An excellent, readable and compelling overview of the incredible idea and task of building cathedrals in a time when lives were short, disease was rampant and resources were scarce. As a sociolologist, the author brings a unique insight into the genesis of these monumental structures, whereas a typical architectural overview would have likely completely missed the point--how and why did humans, and human society, come to spend such an immense amount of effort building such works?
Moses Operandi
Mar 30, 2013 Moses Operandi rated it really liked it  ·  review of another edition
Fascinating ideas about Gothic churches and medieval thought (the parts about scholastic influences and mnemonics were fascinating), but Scott is not a church historian, an architect, or an architectural historian--he's a sociologist. So the book is just as much about the medievals as it is about their creations, and Scott has some outmoded ideas about the medievals. But a great read, nonetheless.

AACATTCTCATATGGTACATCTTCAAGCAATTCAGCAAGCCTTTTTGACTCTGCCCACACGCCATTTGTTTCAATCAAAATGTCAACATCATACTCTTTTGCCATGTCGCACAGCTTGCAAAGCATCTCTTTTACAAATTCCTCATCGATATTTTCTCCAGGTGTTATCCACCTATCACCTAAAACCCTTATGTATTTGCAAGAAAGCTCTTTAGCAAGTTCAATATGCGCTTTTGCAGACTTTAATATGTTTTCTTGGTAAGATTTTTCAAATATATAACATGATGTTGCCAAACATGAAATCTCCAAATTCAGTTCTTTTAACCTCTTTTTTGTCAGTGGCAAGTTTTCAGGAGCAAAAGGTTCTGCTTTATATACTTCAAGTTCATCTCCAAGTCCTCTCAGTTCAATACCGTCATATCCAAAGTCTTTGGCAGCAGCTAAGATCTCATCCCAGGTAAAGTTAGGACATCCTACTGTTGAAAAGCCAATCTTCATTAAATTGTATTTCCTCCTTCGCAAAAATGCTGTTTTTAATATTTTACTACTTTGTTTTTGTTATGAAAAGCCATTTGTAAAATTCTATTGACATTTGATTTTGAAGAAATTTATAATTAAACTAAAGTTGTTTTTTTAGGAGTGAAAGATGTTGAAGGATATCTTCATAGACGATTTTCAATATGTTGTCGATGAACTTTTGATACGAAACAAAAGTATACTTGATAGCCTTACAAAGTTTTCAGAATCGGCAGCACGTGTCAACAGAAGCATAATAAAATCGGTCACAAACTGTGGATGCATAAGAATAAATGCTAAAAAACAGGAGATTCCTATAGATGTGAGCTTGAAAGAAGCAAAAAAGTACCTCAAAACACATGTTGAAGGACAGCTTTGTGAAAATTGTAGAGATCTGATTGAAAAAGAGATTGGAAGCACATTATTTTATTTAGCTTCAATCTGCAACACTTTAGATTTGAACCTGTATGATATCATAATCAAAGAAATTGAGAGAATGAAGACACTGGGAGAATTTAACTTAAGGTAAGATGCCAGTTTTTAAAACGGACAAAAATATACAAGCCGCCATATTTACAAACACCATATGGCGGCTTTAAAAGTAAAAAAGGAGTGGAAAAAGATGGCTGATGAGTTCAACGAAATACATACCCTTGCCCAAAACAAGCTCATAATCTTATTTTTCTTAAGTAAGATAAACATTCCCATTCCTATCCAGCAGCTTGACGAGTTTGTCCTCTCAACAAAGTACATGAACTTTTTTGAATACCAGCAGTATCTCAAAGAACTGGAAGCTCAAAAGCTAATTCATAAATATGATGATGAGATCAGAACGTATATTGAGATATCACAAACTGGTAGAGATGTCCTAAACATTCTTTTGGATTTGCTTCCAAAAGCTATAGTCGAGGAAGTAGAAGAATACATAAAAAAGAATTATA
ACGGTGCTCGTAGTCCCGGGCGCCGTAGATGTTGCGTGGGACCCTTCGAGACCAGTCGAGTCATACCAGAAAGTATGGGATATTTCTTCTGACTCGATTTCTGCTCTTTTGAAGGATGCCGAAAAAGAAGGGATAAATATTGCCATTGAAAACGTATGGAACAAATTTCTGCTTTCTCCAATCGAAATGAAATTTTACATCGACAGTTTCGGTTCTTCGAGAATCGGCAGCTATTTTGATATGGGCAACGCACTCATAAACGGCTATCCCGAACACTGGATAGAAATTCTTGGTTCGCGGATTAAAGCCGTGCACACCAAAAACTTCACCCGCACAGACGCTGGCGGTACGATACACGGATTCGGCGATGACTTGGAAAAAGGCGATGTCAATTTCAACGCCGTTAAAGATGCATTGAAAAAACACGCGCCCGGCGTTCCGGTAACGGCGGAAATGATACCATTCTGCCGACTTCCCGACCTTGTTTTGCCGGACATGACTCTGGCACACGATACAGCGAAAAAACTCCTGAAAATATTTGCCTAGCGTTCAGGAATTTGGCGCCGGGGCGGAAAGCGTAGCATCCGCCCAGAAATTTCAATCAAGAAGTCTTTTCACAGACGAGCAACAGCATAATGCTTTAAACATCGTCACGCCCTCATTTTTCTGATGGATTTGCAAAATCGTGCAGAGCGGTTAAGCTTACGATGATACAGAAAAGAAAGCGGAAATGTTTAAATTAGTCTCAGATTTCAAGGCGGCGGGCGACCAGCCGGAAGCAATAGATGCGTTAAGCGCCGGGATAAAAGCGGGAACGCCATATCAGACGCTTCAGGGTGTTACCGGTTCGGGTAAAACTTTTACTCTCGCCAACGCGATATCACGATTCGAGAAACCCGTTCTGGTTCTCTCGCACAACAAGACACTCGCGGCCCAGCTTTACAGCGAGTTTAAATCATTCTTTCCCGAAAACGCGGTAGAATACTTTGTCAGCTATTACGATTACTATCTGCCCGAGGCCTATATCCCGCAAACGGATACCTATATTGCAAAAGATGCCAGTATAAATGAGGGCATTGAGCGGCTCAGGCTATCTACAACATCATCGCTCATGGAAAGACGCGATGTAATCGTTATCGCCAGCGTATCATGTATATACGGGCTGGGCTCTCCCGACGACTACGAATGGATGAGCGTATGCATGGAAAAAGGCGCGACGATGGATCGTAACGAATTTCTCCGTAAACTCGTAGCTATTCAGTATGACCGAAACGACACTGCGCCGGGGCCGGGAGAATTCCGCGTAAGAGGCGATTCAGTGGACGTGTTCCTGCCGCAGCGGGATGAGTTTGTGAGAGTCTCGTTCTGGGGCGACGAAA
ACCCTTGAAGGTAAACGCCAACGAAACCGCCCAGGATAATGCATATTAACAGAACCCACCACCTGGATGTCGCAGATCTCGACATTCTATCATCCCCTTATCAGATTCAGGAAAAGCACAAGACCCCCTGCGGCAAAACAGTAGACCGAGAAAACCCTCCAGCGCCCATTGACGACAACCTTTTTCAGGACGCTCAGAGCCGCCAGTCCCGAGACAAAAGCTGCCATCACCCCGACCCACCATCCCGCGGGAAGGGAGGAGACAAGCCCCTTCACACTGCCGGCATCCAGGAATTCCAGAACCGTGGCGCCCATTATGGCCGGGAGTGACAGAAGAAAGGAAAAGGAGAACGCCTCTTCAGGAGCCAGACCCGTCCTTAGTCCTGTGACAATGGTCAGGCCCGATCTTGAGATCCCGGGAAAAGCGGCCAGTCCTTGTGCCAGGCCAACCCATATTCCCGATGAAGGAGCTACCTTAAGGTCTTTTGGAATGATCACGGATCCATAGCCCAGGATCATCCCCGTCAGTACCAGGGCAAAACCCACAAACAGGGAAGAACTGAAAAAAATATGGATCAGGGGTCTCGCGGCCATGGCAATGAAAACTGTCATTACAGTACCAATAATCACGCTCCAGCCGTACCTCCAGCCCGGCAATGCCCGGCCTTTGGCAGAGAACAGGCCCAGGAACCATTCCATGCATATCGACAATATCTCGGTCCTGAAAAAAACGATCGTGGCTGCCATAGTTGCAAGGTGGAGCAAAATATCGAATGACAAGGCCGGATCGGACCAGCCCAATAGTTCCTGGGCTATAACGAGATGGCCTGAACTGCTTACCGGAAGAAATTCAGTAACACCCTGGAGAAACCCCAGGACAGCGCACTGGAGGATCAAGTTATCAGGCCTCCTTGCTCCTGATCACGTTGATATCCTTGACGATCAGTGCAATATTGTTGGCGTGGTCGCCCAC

Apr 04, 2013 Christopher rated it it was ok
The kind of book that you finish and then promptly wish you could have your time back. Basically a history of cathedrals written by a secularist through a psychology of religion lens. Scott set out to explain the “hows” and “whys” of cathedral building, and he did so with a very unsympathetic view of medievals. The “hows” were interesting, but the “whys” were incomplete and rang hollow. Still some good material here, and a partial antidote to cathedral fan-boyism.
Jan 15, 2013 Karen rated it really liked it  ·  review of another edition